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Cyber Safety Tips for the Tech-y Senior

By August 13, 2015Aging in Place

The Internet is undoubtedly the biggest thing since sliced bread. Millennials have grown up with it, but what about seniors? Current statistics show that 53 percent of seniors surf the web and benefit from its many advantages. For those who are not online now, they might like to learn. Just ask them!

While there are many pitfalls awaiting anyone on the web like cyber-crooks and identity theft, the advantages are far more numerous. Seniors can save time and money, manage many important affairs, reduce isolation and improve health, all through the Internet.

Regular personal health monitoring can be kept setup for seniors and help to close part of the gap created by a shortage of home health programs. Studies are being conducted to develop technology that will help prevent falls in the home. New tools such as these can reduce costs and keep seniors in their homes longer.

Medication adherence can be greatly improved with technology. A smartphone or e-mail can be scheduled to send notifications to remind a senior that it’s time to take medication.

For seniors who live far away from family members, the Internet can make the miles disappear. Social media, Skype video calls, and e-mails allow seniors to stay connected and see the new baby in the family!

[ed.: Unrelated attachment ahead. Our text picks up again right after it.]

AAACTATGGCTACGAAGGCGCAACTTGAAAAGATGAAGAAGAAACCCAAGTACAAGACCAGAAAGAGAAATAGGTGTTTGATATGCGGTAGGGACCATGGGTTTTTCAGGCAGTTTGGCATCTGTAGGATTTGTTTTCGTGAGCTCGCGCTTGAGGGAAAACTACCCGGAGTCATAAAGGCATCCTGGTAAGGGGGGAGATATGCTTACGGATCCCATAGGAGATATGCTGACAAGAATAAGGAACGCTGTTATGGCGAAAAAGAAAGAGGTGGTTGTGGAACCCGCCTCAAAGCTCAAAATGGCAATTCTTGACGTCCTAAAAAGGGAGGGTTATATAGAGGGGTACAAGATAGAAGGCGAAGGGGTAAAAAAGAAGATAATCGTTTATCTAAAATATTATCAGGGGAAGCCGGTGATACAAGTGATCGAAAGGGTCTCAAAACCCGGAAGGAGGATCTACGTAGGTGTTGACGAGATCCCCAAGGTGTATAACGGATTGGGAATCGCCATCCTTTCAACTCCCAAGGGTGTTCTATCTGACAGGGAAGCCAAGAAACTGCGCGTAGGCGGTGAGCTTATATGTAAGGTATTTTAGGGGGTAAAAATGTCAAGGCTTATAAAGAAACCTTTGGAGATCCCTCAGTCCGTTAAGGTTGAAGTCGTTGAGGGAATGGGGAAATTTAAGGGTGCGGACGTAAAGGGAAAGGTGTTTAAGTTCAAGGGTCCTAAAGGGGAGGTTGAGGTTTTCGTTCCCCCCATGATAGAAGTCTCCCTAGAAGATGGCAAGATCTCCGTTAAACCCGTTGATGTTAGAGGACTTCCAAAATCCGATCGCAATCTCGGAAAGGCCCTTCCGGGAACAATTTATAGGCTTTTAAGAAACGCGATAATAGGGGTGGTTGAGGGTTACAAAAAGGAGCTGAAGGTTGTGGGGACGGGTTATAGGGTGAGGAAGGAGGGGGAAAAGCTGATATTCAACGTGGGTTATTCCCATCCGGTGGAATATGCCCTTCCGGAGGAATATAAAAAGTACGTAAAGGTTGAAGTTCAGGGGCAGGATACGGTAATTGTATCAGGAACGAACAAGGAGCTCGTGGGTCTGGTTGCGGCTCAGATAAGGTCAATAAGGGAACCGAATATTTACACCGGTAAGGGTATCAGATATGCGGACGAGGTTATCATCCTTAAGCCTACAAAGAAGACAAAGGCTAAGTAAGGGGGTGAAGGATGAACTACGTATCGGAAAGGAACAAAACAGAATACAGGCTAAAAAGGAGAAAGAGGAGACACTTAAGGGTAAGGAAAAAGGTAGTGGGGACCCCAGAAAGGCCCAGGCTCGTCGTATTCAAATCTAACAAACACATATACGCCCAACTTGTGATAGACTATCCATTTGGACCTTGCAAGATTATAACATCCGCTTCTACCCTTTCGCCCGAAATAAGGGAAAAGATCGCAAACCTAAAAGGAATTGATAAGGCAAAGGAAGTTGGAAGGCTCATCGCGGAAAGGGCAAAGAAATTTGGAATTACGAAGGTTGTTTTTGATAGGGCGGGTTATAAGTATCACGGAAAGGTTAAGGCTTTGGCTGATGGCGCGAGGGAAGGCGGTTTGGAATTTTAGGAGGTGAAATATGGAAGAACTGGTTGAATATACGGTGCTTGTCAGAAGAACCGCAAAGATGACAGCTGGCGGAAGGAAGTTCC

Whether it’s a bank, grocery store, or clothing outlet, it is possible to shop online and have items delivered to the senior’s home. Cable and electric bills can also be paid online.

One worry for anyone who is online is cyber-security. How do you teach seniors, who tend to be more trusting, to avoid scams? Here is a common scam that will serve as a good teaching example: “You receive an e-mail from Jack who claims to be your daughter’s best friend. He says he is in the Bahamas, all his money has been stolen, and he is asking you to send him money. The most important question is, even if you know someone named Jack, wouldn’t he be calling you? Never, EVER, send money over the Internet.”

Establish these rules and write them down to post next to the senior’s computer:

  • Never open a suspicious email or link. Delete the message immediately.
  • Keep personal and financial information, if possible, on an external hard drive. Plug it in only when needed; otherwise keep it in a secure place.
  • In particularly sensitive cases, such as bank accounts, set up “multifactor” authentication, which in lay terms means you will have to enter your own secret password and security question answer before gaining access.
  • Let’s help to get more seniors on the web. We can become a closer community. In a digital world that is evolving every day, we can use it to improve the lives of our seniors.

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